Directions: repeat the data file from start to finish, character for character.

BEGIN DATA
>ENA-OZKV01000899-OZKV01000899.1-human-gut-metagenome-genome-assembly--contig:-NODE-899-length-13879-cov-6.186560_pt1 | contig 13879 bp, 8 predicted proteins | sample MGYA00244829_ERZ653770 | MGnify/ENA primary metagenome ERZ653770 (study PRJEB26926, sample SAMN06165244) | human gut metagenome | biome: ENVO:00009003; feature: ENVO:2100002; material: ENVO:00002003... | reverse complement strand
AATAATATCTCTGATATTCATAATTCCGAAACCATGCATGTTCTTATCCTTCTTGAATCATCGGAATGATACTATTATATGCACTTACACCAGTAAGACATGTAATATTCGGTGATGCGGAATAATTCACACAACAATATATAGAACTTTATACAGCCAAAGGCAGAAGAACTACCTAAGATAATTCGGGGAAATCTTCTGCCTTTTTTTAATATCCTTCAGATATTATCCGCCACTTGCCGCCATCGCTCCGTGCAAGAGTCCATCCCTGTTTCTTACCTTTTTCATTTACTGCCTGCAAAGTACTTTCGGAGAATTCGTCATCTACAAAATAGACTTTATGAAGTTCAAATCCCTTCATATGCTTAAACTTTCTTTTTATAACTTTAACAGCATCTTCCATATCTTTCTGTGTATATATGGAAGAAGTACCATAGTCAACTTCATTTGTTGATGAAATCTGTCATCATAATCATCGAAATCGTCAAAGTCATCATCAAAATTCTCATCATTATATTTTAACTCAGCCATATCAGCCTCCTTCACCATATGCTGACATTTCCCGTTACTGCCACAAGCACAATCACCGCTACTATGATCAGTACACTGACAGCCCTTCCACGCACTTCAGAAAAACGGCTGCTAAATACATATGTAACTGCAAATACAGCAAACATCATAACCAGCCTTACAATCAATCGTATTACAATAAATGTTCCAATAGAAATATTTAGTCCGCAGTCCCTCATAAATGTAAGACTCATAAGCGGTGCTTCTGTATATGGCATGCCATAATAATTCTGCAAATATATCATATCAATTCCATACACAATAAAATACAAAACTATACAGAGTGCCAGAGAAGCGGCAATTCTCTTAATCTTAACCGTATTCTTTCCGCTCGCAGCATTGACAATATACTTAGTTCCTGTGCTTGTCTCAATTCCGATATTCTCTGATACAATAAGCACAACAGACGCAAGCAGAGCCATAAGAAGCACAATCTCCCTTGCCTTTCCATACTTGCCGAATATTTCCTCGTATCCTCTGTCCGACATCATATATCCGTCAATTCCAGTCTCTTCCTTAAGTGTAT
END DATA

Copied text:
>ENA-OZKV01000899-OZKV01000899.1-human-gut-metagenome-genome-assembly--contig:-NODE-899-length-13879-cov-6.186560_pt1 | contig 13879 bp, 8 predicted proteins | sample MGYA00244829_ERZ653770 | MGnify/ENA primary metagenome ERZ653770 (study PRJEB26926, sample SAMN06165244) | human gut metagenome | biome: ENVO:00009003; feature: ENVO:2100002; material: ENVO:00002003... | reverse complement strand
AATAATATCTCTGATATTCATAATTCCGAAACCATGCATGTTCTTATCCTTCTTGAATCATCGGAATGATACTATTATATGCACTTACACCAGTAAGACATGTAATATTCGGTGATGCGGAATAATTCACACAACAATATATAGAACTTTATACAGCCAAAGGCAGAAGAACTACCTAAGATAATTCGGGGAAATCTTCTGCCTTTTTTTAATATCCTTCAGATATTATCCGCCACTTGCCGCCATCGCTCCGTGCAAGAGTCCATCCCTGTTTCTTACCTTTTTCATTTACTGCCTGCAAAGTACTTTCGGAGAATTCGTCATCTACAAAATAGACTTTATGAAGTTCAAATCCCTTCATATGCTTAAACTTTCTTTTTATAACTTTAACAGCATCTTCCATATCTTTCTGTGTATATATGGAAGAAGTACCATAGTCAACTTCATTTGTTGATGAAATCTGTCATCATAATCATCGAAATCGTCAAAGTCATCATCAAAATTCTCATCATTATATTTTAACTCAGCCATATCAGCCTCCTTCACCATATGCTGACATTTCCCGTTACTGCCACAAGCACAATCACCGCTACTATGATCAGTACACTGACAGCCCTTCCACGCACTTCAGAAAAACGGCTGCTAAATACATATGTAACTGCAAATACAGCAAACATCATAACCAGCCTTACAATCAATCGTATTACAATAAATGTTCCAATAGAAATATTTAGTCCGCAGTCCCTCATAAATGTAAGACTCATAAGCGGTGCTTCTGTATATGGCATGCCATAATAATTCTGCAAATATATCATATCAATTCCATACACAATAAAATACAAAACTATACAGAGTGCCAGAGAAGCGGCAATTCTCTTAATCTTAACCGTATTCTTTCCGCTCGCAGCATTGACAATATACTTAGTTCCTGTGCTTGTCTCAATTCCGATATTCTCTGATACAATAAGCACAACAGACGCAAGCAGAGCCATAAGAAGCACAATCTCCCTTGCCTTTCCATACTTGCCGAATATTTCCTCGTATCCTCTGTCCGACATCATATATCCGTCAATTCCAGTCTCTTCCTTAAGTGTAT